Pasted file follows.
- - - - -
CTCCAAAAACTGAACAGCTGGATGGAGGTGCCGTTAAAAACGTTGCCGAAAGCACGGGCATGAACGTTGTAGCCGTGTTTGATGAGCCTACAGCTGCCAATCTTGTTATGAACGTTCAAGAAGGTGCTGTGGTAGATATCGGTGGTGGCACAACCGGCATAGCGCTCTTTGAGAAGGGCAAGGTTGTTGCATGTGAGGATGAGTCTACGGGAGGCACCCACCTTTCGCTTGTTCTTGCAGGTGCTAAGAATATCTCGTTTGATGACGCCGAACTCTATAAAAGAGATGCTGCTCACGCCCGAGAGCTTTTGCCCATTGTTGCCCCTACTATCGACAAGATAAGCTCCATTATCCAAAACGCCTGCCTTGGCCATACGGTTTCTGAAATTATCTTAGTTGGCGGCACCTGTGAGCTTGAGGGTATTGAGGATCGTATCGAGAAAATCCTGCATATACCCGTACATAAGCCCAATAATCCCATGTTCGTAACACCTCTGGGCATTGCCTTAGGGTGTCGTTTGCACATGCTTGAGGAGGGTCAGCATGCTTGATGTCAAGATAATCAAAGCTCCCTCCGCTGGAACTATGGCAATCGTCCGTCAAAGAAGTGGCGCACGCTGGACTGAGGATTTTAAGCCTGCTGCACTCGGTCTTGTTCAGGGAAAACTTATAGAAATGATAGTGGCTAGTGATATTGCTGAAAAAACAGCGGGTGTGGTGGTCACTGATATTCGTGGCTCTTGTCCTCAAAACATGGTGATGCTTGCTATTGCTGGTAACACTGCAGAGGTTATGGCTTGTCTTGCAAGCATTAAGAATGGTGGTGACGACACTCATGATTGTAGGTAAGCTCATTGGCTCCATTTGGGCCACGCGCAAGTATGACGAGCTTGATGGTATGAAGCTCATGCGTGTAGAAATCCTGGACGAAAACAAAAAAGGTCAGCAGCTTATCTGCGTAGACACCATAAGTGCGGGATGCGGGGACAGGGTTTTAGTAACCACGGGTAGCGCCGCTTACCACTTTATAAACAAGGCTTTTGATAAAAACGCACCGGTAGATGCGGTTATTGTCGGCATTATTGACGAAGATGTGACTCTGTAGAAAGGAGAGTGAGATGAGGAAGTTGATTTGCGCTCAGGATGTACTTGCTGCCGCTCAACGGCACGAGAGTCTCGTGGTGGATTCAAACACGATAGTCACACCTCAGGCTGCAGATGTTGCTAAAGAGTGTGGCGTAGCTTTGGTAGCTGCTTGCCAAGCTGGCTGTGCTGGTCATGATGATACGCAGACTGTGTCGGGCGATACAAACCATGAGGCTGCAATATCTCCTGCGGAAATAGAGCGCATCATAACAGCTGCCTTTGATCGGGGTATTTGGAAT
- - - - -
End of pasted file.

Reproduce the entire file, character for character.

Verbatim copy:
CTCCAAAAACTGAACAGCTGGATGGAGGTGCCGTTAAAAACGTTGCCGAAAGCACGGGCATGAACGTTGTAGCCGTGTTTGATGAGCCTACAGCTGCCAATCTTGTTATGAACGTTCAAGAAGGTGCTGTGGTAGATATCGGTGGTGGCACAACCGGCATAGCGCTCTTTGAGAAGGGCAAGGTTGTTGCATGTGAGGATGAGTCTACGGGAGGCACCCACCTTTCGCTTGTTCTTGCAGGTGCTAAGAATATCTCGTTTGATGACGCCGAACTCTATAAAAGAGATGCTGCTCACGCCCGAGAGCTTTTGCCCATTGTTGCCCCTACTATCGACAAGATAAGCTCCATTATCCAAAACGCCTGCCTTGGCCATACGGTTTCTGAAATTATCTTAGTTGGCGGCACCTGTGAGCTTGAGGGTATTGAGGATCGTATCGAGAAAATCCTGCATATACCCGTACATAAGCCCAATAATCCCATGTTCGTAACACCTCTGGGCATTGCCTTAGGGTGTCGTTTGCACATGCTTGAGGAGGGTCAGCATGCTTGATGTCAAGATAATCAAAGCTCCCTCCGCTGGAACTATGGCAATCGTCCGTCAAAGAAGTGGCGCACGCTGGACTGAGGATTTTAAGCCTGCTGCACTCGGTCTTGTTCAGGGAAAACTTATAGAAATGATAGTGGCTAGTGATATTGCTGAAAAAACAGCGGGTGTGGTGGTCACTGATATTCGTGGCTCTTGTCCTCAAAACATGGTGATGCTTGCTATTGCTGGTAACACTGCAGAGGTTATGGCTTGTCTTGCAAGCATTAAGAATGGTGGTGACGACACTCATGATTGTAGGTAAGCTCATTGGCTCCATTTGGGCCACGCGCAAGTATGACGAGCTTGATGGTATGAAGCTCATGCGTGTAGAAATCCTGGACGAAAACAAAAAAGGTCAGCAGCTTATCTGCGTAGACACCATAAGTGCGGGATGCGGGGACAGGGTTTTAGTAACCACGGGTAGCGCCGCTTACCACTTTATAAACAAGGCTTTTGATAAAAACGCACCGGTAGATGCGGTTATTGTCGGCATTATTGACGAAGATGTGACTCTGTAGAAAGGAGAGTGAGATGAGGAAGTTGATTTGCGCTCAGGATGTACTTGCTGCCGCTCAACGGCACGAGAGTCTCGTGGTGGATTCAAACACGATAGTCACACCTCAGGCTGCAGATGTTGCTAAAGAGTGTGGCGTAGCTTTGGTAGCTGCTTGCCAAGCTGGCTGTGCTGGTCATGATGATACGCAGACTGTGTCGGGCGATACAAACCATGAGGCTGCAATATCTCCTGCGGAAATAGAGCGCATCATAACAGCTGCCTTTGATCGGGGTATTTGGAAT